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Allegra Hanlon

Made from oversized corn tortillas called blandas and layered with asiento (a paste made from black beans and charred pork fat), cheese, beans, and chorizo, the tlayuda is sort of like a Mexican pizza. They can be bought at market stalls, street-corner carts and sit-down restaurants.

Tlayudas Arely

Located in the heart of Crucecita, Tlayudas Arely is where all the locals will suggest you go for your first taste of a tlayuda. The homey feel and fresh ingredients make this family-owned joint one you won’t want to miss.

 

La Casa de la Tlayudas

The name here leaves little doubt about the house specialty. The open-air tables offer a view of Crucecita’s Zócalo (main square), while the tlayuda toppings range from the familiar (mushrooms, chicken fajitas) to the exotic (chapulines, or toasted grasshoppers).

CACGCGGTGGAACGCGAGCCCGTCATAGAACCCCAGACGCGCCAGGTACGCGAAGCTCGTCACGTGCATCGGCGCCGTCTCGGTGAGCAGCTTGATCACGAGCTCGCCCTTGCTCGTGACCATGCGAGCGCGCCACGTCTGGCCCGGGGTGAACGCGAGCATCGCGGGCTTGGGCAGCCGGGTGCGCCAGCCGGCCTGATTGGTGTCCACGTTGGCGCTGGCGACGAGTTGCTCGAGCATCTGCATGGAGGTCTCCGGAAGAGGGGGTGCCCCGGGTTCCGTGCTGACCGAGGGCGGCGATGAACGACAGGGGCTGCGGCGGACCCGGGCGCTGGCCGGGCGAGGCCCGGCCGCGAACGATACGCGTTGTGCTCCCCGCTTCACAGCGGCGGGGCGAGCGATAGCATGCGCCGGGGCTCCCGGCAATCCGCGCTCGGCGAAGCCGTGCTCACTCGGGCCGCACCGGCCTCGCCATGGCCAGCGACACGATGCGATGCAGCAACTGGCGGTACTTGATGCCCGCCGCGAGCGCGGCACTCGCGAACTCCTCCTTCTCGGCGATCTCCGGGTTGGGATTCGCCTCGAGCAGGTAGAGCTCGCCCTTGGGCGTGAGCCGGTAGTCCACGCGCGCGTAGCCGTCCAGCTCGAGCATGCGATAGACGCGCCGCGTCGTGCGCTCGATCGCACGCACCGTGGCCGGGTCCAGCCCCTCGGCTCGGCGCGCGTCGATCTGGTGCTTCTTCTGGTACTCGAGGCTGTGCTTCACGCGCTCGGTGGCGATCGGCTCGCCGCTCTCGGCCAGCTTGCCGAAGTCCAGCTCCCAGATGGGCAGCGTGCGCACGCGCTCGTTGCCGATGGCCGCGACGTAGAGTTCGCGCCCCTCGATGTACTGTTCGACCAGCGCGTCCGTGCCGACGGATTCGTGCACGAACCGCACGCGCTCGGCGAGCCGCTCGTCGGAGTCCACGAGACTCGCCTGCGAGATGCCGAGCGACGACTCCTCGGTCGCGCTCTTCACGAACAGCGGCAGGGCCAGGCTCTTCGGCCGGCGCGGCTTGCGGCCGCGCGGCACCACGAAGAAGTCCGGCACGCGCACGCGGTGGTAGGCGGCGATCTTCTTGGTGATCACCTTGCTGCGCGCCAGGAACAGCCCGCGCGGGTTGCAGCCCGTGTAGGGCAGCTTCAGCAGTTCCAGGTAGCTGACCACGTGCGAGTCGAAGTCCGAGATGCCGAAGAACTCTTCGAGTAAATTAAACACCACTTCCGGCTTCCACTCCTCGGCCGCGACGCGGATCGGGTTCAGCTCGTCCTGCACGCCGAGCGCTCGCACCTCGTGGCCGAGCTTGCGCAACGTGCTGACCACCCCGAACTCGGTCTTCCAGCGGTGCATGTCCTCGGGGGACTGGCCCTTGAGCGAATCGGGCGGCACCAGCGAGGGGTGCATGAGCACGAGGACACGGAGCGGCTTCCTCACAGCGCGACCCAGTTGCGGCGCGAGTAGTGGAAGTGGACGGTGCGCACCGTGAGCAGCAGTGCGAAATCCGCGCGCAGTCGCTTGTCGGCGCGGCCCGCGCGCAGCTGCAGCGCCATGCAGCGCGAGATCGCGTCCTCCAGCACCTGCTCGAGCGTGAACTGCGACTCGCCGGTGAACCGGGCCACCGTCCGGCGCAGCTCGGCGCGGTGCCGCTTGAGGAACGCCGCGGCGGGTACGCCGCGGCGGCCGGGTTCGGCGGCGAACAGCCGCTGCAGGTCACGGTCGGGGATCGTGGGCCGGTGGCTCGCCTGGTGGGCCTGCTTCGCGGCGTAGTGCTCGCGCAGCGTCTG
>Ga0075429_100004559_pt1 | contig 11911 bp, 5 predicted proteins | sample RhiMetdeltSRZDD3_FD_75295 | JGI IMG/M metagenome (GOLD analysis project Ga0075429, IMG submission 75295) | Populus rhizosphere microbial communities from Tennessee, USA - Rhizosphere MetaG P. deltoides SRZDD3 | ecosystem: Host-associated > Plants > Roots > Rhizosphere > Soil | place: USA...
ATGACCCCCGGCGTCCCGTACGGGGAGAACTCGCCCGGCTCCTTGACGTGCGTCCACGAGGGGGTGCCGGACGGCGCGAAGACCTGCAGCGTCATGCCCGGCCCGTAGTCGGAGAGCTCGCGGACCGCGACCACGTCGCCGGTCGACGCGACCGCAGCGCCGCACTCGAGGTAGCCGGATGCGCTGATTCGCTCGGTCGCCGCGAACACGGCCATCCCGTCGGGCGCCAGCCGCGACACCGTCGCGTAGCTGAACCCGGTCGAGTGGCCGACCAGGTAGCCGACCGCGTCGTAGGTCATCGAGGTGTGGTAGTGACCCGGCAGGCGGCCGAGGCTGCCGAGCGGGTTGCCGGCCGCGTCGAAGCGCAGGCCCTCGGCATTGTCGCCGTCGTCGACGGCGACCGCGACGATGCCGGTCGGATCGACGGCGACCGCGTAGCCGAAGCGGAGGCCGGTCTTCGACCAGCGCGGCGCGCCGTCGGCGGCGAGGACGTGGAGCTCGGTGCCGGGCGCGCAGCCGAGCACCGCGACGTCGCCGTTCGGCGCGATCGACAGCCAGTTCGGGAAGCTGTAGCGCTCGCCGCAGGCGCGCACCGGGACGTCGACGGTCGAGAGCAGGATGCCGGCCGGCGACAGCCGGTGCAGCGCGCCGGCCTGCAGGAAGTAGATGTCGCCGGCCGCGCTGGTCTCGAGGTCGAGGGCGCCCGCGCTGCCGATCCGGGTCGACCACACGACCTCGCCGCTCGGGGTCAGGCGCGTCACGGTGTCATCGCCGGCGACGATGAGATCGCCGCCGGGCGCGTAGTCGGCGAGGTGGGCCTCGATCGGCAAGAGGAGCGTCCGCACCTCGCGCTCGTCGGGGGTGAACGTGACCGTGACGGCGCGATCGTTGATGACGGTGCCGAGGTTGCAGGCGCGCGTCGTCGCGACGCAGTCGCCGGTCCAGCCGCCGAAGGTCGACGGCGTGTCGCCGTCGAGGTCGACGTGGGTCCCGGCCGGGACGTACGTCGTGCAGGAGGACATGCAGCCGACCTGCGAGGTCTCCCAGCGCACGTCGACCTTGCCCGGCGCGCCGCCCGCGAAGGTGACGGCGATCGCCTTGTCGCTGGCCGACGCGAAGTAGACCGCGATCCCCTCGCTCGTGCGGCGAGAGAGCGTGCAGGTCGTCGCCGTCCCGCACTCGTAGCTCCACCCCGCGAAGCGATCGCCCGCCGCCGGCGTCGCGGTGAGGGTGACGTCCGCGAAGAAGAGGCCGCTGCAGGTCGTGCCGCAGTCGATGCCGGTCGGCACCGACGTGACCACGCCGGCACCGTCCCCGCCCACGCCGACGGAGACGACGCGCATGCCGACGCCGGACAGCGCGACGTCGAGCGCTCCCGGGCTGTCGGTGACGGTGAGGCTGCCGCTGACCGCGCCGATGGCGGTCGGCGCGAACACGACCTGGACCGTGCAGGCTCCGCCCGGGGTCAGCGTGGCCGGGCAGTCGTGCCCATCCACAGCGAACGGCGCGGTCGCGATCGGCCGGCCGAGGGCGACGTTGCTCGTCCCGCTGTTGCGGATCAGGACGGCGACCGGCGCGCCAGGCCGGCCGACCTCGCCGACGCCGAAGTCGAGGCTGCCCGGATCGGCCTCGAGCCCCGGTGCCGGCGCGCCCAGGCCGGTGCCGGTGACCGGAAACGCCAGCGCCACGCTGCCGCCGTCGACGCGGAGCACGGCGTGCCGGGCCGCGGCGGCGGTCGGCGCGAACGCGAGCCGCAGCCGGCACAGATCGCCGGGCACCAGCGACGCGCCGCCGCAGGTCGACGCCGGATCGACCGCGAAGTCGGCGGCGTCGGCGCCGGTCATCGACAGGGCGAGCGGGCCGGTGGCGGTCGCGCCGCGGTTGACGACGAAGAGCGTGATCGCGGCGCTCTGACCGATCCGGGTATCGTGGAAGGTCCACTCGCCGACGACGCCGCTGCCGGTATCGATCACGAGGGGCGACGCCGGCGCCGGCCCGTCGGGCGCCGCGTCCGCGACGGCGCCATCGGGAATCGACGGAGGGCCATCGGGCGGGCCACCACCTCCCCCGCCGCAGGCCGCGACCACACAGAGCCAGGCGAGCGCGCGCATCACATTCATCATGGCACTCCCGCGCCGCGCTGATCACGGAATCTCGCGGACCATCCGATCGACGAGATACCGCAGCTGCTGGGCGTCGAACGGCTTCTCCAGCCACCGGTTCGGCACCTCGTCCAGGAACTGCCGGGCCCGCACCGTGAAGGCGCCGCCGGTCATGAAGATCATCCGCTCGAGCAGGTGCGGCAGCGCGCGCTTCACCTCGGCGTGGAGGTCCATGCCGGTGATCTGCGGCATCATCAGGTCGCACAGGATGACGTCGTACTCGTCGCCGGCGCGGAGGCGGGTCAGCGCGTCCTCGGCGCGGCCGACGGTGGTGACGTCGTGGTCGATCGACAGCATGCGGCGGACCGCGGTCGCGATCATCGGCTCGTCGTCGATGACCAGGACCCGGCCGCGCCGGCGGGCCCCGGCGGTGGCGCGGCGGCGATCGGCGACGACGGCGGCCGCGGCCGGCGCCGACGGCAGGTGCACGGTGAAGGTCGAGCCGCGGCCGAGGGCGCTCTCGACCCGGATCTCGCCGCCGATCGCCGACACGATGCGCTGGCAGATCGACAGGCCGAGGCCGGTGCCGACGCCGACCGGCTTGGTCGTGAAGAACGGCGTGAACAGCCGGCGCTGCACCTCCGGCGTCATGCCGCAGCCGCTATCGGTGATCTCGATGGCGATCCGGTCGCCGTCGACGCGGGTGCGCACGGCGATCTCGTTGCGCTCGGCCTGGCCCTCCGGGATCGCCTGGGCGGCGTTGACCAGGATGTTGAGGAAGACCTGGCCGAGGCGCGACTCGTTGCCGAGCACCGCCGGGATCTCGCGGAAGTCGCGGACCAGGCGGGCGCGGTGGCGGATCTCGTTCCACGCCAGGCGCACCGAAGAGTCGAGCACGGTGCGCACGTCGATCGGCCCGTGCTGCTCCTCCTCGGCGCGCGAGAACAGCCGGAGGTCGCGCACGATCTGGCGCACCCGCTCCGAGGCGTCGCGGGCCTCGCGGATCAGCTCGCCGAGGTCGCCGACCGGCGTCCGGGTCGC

Taqueria Sabor del Taco

This small taqueria in Crucecita is a local gem. The tlayuda here comes with two kinds of salsa, halved grilled onions, and a choice of meats.

 

Casa Oaxaca

An upscale restaurant where you might take a fancier date, Casa Oaxaca is run by creative chef Alex Ruiz, who offers a high-end take on the regional specialty: a rib-eye tlayuda.

 

Tlayudas del Sector I

This orange-walled Crucecita restaurant specializes in tlayudas—particularly the juicy pork-rib offering with pickled vegetables.

 

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